Statistics of Health Insurance for Children in the USA

It is known that Americans resort to the services of intermediaries to pay treatment bills: a medical policy (insurance) serves as a guarantee of providing medical care, the volume, nature and limits of which are determined by its conditions. The existence of two insurance systems in the country – private and state (public) – is an essential feature of American medical care.
Statistics of Health Insurance for Children in the USA
According to the data picked up by Trusted Tablets staff, it is indicate–≤ that children covered by one or another health insurance have more regular access to health care than children without insurance. In 2005, 66% of children were covered by private health insurance and 30% of children by state. However, official data indicate that, in real everyday life, these indicators are lower. So, in the already mentioned report on children’s status (2007), detailed monitoring shows that in 2005 89% of children had short-term (one year) medical insurance. For example, in 2005, the number of those who did not have full annual insurance amounted to 8.1 million people (or 11% of all children).

Children’s insurance status is determined by family income, race, ethnicity, and many other factors. The share of insurance coverage for children from White American families is 93%, Hispanic families – 79%; 88% of families of black Americans. There is a tendency to decrease the share of children covered by private health insurance from 74% in 1987 to 66% in 1994. It increased to 70% in 1999, and in 2003, it decreased again, returning to the 1994 level. , (i.e., to 66%), and so it was until 2005 (the latest official data).

The rate of children covered by state health insurance programs was 19% in 1987 and reached 27% in 1993. State health insurance declined until 1999, and then rose again to 30% in 2005.

Types of insurance for children

The type of insurance policy varies depending on the age of the children: public health insurance is mainly available for children of younger age groups, while private insurance – for older children.

With the continued increase in the number of Americans who do not have health insurance, the Medicaid program (the federal staff medical aid program, that is, health insurance) has gained particular importance. Increasing child enrollment with this program will improve US child and maternity care.

Currently, there are two state programs for medical insurance of children from low-income families in the United States:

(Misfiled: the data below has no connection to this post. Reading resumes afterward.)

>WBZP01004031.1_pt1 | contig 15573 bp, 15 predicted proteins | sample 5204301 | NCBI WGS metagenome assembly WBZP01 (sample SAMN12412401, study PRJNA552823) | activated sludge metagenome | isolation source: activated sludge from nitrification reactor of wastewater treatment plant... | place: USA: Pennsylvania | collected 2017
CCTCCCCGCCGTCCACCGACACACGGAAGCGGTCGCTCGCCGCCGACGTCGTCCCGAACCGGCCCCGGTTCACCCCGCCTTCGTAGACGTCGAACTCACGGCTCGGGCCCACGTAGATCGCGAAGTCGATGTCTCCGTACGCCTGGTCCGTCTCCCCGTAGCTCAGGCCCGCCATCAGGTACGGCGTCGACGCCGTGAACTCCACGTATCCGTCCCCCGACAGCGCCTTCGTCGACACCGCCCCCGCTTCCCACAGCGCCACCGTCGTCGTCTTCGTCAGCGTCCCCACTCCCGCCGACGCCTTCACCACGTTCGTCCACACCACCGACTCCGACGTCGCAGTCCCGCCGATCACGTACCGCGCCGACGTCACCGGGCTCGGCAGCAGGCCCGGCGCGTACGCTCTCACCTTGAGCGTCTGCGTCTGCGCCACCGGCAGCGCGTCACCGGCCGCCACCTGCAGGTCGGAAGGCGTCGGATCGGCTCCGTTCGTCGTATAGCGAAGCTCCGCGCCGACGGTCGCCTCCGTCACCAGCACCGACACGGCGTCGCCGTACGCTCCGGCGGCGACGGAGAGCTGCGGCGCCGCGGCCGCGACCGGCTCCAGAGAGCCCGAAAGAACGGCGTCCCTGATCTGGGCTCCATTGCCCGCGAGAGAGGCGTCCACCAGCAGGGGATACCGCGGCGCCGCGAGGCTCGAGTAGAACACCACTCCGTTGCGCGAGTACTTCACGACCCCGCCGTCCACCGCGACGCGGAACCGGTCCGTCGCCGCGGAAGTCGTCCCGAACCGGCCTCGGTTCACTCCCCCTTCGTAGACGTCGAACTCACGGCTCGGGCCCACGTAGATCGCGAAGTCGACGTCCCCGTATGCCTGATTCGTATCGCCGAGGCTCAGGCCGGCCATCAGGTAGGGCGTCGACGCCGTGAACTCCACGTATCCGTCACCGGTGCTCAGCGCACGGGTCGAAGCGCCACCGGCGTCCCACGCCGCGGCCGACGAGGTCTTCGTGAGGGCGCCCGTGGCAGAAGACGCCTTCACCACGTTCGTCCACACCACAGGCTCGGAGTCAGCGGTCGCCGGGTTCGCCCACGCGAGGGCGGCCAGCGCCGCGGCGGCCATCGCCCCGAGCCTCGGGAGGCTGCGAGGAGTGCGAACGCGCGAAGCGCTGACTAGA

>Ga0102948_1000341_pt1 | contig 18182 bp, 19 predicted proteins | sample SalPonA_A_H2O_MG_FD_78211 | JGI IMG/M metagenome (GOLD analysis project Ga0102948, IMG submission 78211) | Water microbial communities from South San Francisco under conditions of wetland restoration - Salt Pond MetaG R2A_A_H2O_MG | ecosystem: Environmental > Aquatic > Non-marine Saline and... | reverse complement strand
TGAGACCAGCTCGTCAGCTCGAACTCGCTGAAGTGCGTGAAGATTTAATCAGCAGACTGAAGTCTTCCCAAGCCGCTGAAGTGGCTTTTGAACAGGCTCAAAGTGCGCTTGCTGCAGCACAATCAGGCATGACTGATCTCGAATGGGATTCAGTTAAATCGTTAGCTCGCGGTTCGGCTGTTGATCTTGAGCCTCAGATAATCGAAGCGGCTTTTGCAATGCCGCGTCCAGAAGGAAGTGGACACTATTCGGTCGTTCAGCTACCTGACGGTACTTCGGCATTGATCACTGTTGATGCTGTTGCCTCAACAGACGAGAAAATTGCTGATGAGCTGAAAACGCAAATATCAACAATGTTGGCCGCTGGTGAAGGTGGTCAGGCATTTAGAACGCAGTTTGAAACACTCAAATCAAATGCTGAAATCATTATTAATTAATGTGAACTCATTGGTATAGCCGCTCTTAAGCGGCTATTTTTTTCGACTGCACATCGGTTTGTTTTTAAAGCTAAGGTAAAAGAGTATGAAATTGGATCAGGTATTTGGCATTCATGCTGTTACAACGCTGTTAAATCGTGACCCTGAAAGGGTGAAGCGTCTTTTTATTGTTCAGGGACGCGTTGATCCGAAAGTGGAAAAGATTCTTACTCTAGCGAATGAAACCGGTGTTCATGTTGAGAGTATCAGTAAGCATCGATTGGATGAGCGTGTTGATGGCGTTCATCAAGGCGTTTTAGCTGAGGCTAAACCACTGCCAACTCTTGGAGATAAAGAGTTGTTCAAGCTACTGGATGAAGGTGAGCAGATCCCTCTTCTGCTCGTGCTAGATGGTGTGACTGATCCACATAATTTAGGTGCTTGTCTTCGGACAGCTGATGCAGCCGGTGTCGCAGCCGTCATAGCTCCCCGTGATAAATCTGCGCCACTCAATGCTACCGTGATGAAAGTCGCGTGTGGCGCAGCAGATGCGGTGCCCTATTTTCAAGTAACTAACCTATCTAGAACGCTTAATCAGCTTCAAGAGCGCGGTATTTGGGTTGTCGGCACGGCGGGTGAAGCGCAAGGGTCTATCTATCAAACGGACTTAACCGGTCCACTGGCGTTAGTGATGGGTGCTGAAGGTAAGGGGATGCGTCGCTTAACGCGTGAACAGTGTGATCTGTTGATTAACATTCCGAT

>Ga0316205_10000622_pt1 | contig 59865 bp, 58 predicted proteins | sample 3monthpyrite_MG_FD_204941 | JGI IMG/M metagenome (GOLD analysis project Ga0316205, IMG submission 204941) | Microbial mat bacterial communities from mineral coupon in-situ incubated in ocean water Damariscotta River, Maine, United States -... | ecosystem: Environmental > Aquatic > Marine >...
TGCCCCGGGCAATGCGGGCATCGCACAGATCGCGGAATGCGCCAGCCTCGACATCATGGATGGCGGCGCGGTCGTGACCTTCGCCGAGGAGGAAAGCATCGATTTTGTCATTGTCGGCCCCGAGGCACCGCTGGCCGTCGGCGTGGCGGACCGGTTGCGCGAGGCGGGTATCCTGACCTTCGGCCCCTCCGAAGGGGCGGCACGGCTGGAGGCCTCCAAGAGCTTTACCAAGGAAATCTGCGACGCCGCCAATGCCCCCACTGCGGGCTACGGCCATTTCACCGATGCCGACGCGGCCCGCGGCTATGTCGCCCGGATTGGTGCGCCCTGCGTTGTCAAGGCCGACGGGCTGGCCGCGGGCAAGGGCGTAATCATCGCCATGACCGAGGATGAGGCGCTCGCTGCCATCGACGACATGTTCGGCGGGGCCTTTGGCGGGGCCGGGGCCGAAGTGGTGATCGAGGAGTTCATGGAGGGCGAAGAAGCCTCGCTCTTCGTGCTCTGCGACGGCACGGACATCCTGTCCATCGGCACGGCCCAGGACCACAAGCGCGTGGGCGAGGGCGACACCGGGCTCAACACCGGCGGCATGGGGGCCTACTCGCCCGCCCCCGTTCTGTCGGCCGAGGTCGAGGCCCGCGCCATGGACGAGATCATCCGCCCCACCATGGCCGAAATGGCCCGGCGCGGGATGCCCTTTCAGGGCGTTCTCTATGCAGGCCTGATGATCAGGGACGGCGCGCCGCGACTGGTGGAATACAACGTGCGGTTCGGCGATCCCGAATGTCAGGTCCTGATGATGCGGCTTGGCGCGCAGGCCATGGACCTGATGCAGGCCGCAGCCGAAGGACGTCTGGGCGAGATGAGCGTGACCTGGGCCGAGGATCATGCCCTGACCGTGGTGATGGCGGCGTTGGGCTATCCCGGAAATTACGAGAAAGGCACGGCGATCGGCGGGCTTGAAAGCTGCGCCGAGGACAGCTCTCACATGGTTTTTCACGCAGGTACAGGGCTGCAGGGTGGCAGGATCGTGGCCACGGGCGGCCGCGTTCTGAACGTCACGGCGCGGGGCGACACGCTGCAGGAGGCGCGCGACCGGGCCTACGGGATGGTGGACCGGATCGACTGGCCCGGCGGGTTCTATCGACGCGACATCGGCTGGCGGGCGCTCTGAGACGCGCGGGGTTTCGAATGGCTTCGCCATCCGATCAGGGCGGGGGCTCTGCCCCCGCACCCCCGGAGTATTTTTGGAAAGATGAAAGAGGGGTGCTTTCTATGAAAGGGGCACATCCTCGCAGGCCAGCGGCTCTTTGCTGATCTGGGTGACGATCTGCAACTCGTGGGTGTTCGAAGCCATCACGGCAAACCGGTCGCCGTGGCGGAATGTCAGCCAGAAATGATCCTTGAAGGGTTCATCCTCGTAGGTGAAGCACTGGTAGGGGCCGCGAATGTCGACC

• Medicaid;
  • the Standard Medical Insurance Program for Children.

The right to receive state benefits is determined on the basis of the family income level in relation to the established federal poverty line. Each state has its own child health insurance program. Despite its expansion (thanks to government programs), still millions of children in the United States are left without insurance.

The Medicaid Program, co-financed by federal and state governments, is subordinate to state governments. The federal government pays an average of 57% of the cost of Medicaid, which provides health insurance and services to more than 55 million poor children, pregnant women, elderly and infirm people. This is the main and main program in the health insurance system for millions of children from poor families. In 2007, there are almost $24 million, insurance takes 23% of all costs. It is estimated that in 2008 federal spending on Medicaid will amount to $204 billion.

Each state establishes its own rules (criteria) for obtaining the right to medical benefits and compensation for the costs of medical services. The program provides for the right to insurance to two categories of the population – mandatory and optional.

The mandatory group is pregnant women who already have children under 6 years of age; their family income does not exceed 133% of the federal poverty line. In 2006, this level corresponded to $27,465 per family of four. This category may include children under the age of 9 years old if the family income is below the federal poverty line ($20,650 per family of four in 2006).

Keep in mind that its level in the United States is annually established by the Office of Management and Budget taking into account the consumer price index. In 2006, 9.8% of Americans lived below the poverty line. Among US natives, 11.9% were in a similar situation, among immigrants – 15.2%. It is characteristic that in poverty most often live single men with children (divorced or widowed). The risk that the income of a woman with children (widow or divorced) will be 2 times lower in such a situation.

An optional group is pregnant women and children from families where the income does not exceed 185% of the federal poverty line ($38,203 per family of four per year).

The difference between these two programs is that children who are qualified for Medicaid health benefits are guaranteed health insurance, and the full-time health insurance program for children can freeze or stop the benefits. People included in the program often receive a more limited set of benefits than Medicaid recipients.

Category: Health and Wellness

Tags: care, children health, healthcare